Maduro insists that his government is a democracy under siege by interventionist foreign powers.

“The illegal measures President Donald Trump took today against the Venezuelan people simply violate international law,” Maduro said Friday. “They ratify an imperial path of aggression against Venezuela.”

Lending to Venezuela, an expensive risk given the country’s negative credit rating, had already dried up, with major banks wary of hurting their reputations by financing an increasingly isolated regime.

Venezuela is due to make about $3.5 billion in bond interest payments in October and November. The U.S. wields unusually vast power over Venezuela’s economy: The U.S. buys about half of Venezuela’s oil, an industry that accounts for about 95 percent of Venezuela’s export revenue.

“This is an important change in the type of sanctions, because it moves from individual sanctions to government sanctions and PDVSA sanctions,” said Francisco Monaldi, Latin American Energy Policy fellow at Rice University’s Baker Institute for Public Policy. “But it’s probably the milder, the least severe, sanctions that could be implemented, though this dramatically increases the changes of a default by Venezuela unless — and this is important — Russia or China steps in.”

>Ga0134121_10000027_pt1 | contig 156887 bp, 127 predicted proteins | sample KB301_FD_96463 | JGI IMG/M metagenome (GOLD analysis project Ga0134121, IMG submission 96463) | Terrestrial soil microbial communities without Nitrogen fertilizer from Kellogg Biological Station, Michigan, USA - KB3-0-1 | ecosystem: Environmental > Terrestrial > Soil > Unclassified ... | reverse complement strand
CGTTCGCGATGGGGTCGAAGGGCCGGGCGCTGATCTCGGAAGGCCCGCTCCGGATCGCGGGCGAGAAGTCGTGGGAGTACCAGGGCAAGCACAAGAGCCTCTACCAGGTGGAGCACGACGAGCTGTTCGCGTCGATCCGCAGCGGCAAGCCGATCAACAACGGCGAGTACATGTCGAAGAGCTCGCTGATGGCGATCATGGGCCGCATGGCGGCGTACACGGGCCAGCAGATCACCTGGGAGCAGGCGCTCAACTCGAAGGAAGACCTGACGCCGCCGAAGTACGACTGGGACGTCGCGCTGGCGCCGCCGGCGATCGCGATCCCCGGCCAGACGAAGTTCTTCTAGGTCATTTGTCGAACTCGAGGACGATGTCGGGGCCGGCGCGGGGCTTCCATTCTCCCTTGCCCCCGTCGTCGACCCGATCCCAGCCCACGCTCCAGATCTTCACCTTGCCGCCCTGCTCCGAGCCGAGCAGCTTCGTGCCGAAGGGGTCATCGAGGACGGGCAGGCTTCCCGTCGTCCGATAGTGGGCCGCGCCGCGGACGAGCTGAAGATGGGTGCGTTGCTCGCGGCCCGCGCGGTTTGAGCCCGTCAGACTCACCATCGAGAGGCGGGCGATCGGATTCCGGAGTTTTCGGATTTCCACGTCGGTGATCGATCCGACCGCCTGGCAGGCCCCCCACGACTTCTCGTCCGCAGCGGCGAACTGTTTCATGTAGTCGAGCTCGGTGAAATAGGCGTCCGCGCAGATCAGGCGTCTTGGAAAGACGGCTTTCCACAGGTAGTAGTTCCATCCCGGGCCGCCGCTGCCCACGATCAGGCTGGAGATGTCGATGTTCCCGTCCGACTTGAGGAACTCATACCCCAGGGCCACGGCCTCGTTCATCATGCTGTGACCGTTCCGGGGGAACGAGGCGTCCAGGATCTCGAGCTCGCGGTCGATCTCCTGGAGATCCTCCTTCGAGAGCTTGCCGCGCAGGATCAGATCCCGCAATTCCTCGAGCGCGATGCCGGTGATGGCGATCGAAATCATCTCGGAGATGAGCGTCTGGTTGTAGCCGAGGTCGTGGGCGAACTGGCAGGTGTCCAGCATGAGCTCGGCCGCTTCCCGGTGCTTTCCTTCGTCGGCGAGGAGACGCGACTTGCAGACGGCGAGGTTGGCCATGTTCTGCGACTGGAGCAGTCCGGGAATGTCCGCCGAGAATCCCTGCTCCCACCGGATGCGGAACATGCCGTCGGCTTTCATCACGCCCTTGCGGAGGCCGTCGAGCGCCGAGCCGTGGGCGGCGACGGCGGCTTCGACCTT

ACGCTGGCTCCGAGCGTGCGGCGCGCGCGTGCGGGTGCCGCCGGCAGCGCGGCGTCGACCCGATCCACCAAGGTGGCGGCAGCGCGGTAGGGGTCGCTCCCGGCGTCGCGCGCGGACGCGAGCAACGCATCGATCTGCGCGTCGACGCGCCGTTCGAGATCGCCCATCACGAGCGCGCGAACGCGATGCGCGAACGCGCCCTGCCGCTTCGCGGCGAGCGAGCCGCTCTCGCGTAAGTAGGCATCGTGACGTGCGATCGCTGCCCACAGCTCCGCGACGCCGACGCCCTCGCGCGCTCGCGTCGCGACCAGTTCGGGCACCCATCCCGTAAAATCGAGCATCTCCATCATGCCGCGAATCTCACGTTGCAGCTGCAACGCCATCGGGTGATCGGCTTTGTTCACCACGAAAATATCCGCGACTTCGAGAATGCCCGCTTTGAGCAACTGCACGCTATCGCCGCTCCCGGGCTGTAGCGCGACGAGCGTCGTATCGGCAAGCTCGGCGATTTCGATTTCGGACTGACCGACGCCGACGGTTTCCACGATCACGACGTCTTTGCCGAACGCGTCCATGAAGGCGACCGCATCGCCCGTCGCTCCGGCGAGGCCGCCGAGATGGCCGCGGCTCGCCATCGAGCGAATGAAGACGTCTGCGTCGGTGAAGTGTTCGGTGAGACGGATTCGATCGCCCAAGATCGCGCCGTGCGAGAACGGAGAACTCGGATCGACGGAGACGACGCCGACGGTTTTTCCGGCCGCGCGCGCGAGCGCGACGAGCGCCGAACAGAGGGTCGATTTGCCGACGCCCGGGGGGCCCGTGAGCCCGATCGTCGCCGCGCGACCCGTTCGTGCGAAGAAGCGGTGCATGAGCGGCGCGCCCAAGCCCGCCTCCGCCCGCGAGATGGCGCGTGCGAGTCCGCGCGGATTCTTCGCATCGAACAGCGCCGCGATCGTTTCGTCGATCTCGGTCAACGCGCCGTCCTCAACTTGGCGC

Existing Venezuelan debt traded in the U.S. was issued by PDVSA, which the U.S. suspects has become a corrupt, money-laundering enterprise. The sanctions don’t prohibit the resale of those bonds, only transactions involving new PDVSA debt.

But trades of existing bonds issued by the Venezuelan government itself — which are different from PDVSA bonds — will be disallowed, a move intended to harm and sow discontent among Maduro’s inner circle. The prohibition affects bonds held exclusively in Venezuela, mostly by high-level government, military and business leaders. Those bondholders will now find it more difficult to sell those securities in international markets.